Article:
Indeed. In 2009, Congress passes the Credit Card Accountability Responsibility and Disclosure Act (CARD) that was supposed to hinder hidden fees.
The University of Chicago’s Booth School of Business decided to find out whether or not the CARD Act actually worked. The New York Times reported on that research, which found that–contrary to popular opinion and hypothesis–the CARD Act actually cut down on the costs of credit cards, particularly for borrowers with poor credit.
This conclusion is eye-opening because many academics believed that regulating consumer financial products could not actually help or “work”. The leader of the research team stated: “Looking at the data forced us to rethink our understanding of the effects of regulating consumer financial products.”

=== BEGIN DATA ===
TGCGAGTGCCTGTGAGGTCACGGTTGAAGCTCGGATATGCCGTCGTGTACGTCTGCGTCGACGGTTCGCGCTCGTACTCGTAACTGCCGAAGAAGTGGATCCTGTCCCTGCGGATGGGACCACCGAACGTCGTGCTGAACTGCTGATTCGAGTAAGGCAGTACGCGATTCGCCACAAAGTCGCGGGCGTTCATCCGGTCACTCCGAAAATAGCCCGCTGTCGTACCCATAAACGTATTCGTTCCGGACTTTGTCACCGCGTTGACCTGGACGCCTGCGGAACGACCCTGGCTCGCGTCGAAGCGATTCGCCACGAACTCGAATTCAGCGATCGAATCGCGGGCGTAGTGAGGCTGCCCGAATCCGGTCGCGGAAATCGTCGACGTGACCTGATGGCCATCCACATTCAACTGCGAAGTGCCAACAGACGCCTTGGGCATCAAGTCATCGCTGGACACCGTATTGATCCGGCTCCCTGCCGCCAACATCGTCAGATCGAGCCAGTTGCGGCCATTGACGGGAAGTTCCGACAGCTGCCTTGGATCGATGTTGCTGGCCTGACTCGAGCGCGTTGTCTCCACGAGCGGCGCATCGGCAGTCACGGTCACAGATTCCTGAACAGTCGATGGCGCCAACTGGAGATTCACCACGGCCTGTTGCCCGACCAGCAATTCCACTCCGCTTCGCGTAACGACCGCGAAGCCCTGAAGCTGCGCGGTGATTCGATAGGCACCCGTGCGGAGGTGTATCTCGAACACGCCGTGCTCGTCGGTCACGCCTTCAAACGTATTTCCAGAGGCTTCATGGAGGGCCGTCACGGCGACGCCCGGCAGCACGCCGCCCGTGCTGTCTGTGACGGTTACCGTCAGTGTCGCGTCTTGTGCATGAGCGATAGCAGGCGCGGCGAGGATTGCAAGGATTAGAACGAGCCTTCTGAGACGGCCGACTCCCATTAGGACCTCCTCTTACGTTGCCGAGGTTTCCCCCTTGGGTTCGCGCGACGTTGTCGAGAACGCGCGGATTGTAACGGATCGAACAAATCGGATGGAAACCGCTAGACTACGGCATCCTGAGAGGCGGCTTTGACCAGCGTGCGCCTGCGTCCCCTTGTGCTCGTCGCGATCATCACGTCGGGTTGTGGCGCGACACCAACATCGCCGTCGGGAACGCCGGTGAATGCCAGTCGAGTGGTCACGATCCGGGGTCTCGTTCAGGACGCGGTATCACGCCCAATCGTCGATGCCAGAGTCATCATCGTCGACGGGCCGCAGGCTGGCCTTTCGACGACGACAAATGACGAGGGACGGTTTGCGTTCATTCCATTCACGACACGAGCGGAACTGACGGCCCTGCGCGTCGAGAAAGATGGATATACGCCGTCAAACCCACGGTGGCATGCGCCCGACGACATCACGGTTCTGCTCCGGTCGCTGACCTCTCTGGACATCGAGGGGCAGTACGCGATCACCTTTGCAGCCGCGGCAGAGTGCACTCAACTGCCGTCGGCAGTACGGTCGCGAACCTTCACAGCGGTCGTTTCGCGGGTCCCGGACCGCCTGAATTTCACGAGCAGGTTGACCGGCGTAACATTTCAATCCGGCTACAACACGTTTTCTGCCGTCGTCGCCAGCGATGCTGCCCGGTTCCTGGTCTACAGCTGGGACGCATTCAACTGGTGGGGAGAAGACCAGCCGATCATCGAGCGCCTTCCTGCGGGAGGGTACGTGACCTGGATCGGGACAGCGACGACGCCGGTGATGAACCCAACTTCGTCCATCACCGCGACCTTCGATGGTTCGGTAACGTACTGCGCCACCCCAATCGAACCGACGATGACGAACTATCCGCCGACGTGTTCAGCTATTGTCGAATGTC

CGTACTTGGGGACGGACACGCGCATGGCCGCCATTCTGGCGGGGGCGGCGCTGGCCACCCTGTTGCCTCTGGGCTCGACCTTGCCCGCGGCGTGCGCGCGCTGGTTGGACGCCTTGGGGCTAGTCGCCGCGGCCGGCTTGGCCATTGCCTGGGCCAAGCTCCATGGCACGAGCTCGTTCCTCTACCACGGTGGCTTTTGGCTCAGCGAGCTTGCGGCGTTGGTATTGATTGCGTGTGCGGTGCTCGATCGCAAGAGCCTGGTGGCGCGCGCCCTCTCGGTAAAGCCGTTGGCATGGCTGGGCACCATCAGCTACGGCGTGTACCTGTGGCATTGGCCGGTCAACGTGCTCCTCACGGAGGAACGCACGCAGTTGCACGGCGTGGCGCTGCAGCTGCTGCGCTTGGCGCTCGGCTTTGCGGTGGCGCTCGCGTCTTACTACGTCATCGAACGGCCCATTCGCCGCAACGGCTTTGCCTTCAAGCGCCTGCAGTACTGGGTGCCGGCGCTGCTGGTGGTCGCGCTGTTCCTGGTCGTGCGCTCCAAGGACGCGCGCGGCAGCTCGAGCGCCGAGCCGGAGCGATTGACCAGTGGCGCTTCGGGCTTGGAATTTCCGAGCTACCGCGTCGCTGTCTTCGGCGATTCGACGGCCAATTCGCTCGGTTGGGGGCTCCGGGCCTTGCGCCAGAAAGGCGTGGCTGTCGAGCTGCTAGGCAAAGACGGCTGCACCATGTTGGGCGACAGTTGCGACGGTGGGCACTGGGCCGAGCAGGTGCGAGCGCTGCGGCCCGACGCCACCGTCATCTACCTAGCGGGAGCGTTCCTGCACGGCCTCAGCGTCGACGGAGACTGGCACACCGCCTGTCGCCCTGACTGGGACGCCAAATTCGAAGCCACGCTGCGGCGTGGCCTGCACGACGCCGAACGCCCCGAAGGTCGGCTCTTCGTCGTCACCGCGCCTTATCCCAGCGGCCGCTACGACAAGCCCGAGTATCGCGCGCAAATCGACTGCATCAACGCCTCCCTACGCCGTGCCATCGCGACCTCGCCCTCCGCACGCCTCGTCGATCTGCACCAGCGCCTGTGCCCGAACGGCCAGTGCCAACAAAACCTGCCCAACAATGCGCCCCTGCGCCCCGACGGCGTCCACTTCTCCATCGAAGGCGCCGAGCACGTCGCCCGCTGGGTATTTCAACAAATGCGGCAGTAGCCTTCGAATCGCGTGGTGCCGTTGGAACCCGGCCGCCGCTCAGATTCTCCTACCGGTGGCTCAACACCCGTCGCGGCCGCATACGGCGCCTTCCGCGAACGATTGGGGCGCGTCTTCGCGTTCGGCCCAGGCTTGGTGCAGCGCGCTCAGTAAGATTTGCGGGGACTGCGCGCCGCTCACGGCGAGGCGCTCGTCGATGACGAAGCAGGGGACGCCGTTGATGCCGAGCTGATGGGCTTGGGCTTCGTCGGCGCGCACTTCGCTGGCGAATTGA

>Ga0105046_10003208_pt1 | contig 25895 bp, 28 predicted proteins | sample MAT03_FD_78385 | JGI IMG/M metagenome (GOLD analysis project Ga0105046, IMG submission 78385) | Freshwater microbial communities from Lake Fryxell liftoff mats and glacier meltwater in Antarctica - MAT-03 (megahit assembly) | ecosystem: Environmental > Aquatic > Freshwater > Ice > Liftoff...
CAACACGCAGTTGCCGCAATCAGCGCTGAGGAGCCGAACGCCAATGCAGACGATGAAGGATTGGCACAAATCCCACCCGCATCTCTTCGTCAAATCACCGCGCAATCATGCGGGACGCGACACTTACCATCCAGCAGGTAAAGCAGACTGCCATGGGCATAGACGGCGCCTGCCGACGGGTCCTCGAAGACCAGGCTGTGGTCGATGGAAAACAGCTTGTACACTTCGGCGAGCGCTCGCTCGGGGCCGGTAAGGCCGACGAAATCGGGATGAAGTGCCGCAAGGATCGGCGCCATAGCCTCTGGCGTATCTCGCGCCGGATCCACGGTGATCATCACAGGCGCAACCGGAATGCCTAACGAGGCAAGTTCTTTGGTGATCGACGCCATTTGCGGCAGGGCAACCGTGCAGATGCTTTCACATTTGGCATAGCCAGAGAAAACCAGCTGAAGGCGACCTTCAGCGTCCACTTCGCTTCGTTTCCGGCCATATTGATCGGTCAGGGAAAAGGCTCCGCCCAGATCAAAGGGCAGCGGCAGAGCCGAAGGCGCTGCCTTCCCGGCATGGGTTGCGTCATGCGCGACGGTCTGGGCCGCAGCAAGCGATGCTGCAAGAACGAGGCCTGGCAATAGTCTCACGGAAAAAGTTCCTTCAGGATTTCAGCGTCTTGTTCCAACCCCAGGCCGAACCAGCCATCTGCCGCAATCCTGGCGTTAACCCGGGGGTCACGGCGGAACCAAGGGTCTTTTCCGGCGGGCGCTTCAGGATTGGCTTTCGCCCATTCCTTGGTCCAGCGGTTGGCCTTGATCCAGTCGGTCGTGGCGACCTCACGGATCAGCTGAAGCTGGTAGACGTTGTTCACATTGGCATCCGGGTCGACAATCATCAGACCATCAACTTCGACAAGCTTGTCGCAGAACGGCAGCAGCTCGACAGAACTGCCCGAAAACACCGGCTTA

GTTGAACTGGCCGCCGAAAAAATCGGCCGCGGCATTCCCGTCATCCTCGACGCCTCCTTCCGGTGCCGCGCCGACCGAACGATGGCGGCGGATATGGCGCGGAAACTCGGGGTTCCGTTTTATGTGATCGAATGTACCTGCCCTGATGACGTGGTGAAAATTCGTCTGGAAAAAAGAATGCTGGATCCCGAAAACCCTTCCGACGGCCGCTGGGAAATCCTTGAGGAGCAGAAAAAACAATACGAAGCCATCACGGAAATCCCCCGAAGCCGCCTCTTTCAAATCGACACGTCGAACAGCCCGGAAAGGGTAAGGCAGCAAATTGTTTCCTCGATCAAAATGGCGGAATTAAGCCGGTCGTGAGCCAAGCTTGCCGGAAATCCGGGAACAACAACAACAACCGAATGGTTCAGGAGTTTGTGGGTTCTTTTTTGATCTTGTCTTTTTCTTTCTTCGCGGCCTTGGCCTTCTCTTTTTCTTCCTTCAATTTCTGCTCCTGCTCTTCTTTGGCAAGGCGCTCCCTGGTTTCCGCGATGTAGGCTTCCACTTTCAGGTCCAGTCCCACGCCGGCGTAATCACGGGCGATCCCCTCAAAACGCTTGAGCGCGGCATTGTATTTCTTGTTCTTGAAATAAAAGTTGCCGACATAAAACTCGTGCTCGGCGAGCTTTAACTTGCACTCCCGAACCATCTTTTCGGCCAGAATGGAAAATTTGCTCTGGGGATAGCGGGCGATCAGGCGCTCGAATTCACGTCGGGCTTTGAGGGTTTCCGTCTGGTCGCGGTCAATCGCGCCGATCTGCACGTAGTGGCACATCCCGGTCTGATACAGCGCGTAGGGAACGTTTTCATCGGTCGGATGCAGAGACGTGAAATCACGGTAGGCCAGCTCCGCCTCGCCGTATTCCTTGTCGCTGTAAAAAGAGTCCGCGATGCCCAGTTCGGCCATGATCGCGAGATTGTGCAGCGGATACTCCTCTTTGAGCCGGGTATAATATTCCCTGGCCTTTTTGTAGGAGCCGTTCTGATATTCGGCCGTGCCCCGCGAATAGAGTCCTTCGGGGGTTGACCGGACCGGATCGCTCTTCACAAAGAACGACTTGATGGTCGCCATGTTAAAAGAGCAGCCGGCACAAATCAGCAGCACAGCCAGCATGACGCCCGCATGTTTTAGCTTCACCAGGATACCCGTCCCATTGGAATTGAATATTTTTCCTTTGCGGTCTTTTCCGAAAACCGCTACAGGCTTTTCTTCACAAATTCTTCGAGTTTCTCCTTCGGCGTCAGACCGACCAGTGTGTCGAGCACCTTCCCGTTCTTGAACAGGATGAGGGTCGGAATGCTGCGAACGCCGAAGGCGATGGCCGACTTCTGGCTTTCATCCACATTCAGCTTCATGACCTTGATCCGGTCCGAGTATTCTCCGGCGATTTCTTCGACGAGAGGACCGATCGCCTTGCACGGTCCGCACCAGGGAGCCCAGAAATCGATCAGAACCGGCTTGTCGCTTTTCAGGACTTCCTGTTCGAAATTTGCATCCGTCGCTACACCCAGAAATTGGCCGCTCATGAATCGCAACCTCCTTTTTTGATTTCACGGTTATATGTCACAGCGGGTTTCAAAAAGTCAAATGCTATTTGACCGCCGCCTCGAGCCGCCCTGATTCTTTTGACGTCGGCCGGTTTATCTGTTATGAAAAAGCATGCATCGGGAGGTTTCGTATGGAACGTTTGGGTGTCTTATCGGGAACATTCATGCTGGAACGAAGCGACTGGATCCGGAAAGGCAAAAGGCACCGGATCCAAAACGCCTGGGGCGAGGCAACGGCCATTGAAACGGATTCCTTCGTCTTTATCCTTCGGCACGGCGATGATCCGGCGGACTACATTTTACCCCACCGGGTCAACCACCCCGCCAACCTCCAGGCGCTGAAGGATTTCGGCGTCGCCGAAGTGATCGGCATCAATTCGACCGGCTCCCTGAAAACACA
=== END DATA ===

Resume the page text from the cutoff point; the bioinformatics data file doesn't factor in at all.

If you are still struggling under the weight of too many credit cards with high balances and interest rates, contact an attorney who can work to settle those debts on your behalf.
Latest posts by Kevin Fallon McCarthy (see all)
- Public Servants’ Second Chance at Federal Student Loan Forgiveness - April 10, 2018
- CREDIT CARD LOSS FOR SMALL BANKS AT AN EIGHT YEAR HIGH - March 22, 2018
- Rise of the Jumbo Student Loans - March 17, 2018
- Credit Card Market: Now and Then - February 23, 2018
- Make Your Credit Cards Work for You - January 23, 2018